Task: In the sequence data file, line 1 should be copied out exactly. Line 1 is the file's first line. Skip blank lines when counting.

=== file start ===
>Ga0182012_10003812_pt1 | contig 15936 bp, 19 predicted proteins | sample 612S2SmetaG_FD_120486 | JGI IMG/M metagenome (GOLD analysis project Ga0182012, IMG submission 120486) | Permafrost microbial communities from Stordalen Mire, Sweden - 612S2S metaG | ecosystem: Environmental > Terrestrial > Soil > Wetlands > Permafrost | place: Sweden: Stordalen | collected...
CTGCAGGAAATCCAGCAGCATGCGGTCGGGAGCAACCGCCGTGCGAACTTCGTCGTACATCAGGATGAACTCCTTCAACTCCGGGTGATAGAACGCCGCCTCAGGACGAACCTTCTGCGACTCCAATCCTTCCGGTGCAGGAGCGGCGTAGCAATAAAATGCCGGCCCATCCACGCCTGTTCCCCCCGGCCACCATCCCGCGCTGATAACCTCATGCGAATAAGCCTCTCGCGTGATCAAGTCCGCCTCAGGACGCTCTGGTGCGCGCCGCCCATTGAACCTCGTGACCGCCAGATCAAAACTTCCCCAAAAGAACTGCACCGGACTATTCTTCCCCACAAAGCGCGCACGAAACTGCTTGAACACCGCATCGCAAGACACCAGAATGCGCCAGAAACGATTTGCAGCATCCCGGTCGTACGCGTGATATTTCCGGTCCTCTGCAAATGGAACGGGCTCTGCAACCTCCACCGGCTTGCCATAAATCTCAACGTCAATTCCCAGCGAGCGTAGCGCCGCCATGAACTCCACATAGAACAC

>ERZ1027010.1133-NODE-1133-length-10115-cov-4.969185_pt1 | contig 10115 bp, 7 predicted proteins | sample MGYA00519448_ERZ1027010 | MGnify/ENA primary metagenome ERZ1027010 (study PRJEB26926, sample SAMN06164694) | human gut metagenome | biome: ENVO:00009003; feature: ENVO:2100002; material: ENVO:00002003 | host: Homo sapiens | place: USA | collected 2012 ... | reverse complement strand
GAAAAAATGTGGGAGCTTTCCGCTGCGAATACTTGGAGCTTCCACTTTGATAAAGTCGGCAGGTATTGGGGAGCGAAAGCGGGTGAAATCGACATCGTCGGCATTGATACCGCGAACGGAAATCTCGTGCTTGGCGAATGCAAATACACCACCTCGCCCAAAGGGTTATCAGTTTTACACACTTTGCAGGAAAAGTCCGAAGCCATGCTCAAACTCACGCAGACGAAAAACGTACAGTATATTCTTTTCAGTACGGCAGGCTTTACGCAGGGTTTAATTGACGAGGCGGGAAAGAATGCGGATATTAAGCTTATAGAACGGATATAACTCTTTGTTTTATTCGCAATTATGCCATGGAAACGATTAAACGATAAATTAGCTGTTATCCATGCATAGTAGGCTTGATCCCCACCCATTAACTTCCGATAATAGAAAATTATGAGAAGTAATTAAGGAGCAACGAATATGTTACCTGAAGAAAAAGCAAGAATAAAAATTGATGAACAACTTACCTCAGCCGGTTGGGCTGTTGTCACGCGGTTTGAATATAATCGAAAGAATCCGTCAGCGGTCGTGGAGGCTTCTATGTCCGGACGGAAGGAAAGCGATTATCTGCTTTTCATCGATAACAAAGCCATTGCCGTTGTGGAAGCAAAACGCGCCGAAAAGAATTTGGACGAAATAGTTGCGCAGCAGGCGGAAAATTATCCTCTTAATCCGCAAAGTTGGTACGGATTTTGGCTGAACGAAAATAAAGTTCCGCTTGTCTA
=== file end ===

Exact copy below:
>Ga0182012_10003812_pt1 | contig 15936 bp, 19 predicted proteins | sample 612S2SmetaG_FD_120486 | JGI IMG/M metagenome (GOLD analysis project Ga0182012, IMG submission 120486) | Permafrost microbial communities from Stordalen Mire, Sweden - 612S2S metaG | ecosystem: Environmental > Terrestrial > Soil > Wetlands > Permafrost | place: Sweden: Stordalen | collected...